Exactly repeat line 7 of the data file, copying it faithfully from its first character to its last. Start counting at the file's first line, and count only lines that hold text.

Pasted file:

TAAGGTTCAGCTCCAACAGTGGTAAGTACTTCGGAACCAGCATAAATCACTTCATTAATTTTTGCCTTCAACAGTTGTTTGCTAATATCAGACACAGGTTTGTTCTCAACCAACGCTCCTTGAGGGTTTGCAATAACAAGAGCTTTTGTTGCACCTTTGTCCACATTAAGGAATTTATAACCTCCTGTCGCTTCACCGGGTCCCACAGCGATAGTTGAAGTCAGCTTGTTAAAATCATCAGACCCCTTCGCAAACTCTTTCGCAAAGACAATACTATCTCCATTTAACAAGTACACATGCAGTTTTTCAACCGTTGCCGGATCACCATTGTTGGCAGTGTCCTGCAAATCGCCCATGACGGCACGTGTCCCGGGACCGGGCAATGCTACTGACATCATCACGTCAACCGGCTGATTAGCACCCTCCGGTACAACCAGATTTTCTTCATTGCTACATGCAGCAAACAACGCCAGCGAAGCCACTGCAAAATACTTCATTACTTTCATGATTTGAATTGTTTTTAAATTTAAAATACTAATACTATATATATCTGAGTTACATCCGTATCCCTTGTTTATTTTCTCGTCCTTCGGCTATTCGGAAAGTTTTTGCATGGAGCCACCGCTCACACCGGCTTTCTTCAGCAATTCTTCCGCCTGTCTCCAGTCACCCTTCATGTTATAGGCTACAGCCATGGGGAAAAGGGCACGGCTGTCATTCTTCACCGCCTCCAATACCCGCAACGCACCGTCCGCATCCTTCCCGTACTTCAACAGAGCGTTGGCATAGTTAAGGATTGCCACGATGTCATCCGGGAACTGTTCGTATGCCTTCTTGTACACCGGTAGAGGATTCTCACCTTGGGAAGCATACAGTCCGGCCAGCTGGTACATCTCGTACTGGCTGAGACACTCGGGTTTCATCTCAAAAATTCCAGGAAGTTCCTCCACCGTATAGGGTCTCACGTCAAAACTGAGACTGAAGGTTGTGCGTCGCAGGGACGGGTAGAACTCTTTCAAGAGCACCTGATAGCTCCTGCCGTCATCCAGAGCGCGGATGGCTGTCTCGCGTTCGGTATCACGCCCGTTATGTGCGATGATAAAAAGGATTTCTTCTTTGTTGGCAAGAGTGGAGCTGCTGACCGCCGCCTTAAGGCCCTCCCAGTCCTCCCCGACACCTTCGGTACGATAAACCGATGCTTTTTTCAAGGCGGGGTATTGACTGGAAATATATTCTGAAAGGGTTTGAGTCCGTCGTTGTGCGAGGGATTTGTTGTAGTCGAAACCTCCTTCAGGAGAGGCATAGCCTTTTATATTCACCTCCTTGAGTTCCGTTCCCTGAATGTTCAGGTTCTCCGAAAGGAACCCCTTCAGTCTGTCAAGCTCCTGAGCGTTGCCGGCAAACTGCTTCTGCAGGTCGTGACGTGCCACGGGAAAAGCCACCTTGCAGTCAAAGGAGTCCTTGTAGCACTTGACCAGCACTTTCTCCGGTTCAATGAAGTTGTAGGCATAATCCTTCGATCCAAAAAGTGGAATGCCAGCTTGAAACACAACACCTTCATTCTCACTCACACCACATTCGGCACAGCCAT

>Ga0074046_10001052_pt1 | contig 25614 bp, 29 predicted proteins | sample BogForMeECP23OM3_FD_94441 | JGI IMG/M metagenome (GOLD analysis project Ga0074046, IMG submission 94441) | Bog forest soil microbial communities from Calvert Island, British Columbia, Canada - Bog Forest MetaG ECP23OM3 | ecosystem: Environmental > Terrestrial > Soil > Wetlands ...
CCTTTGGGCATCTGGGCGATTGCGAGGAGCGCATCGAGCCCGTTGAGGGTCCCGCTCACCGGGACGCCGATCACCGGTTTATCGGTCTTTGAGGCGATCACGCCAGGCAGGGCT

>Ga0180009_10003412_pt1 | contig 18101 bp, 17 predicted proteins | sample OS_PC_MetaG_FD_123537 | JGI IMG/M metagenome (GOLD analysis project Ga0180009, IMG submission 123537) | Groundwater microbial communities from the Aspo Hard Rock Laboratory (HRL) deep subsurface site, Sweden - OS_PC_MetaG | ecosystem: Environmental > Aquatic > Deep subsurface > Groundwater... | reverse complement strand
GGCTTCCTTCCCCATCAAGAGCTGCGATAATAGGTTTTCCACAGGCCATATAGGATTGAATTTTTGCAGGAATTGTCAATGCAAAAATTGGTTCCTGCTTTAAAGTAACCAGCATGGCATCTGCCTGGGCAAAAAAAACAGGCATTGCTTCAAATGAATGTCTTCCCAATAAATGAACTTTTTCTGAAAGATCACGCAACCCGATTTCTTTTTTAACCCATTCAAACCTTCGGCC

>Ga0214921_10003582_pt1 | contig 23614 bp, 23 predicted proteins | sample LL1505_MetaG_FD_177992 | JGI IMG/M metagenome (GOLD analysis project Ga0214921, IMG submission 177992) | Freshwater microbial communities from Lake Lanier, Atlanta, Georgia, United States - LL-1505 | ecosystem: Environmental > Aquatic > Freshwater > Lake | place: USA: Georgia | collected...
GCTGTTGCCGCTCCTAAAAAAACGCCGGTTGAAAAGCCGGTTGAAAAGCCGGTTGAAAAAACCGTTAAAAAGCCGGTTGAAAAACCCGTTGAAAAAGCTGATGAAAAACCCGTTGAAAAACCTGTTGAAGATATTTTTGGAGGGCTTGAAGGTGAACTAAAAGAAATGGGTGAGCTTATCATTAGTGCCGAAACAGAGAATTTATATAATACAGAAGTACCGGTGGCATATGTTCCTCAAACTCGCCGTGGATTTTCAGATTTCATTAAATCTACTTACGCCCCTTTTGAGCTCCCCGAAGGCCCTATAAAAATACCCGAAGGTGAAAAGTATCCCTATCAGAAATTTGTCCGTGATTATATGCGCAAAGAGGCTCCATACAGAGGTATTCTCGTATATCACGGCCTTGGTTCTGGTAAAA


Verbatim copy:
GCTGTTGCCGCTCCTAAAAAAACGCCGGTTGAAAAGCCGGTTGAAAAGCCGGTTGAAAAAACCGTTAAAAAGCCGGTTGAAAAACCCGTTGAAAAAGCTGATGAAAAACCCGTTGAAAAACCTGTTGAAGATATTTTTGGAGGGCTTGAAGGTGAACTAAAAGAAATGGGTGAGCTTATCATTAGTGCCGAAACAGAGAATTTATATAATACAGAAGTACCGGTGGCATATGTTCCTCAAACTCGCCGTGGATTTTCAGATTTCATTAAATCTACTTACGCCCCTTTTGAGCTCCCCGAAGGCCCTATAAAAATACCCGAAGGTGAAAAGTATCCCTATCAGAAATTTGTCCGTGATTATATGCGCAAAGAGGCTCCATACAGAGGTATTCTCGTATATCACGGCCTTGGTTCTGGTAAAA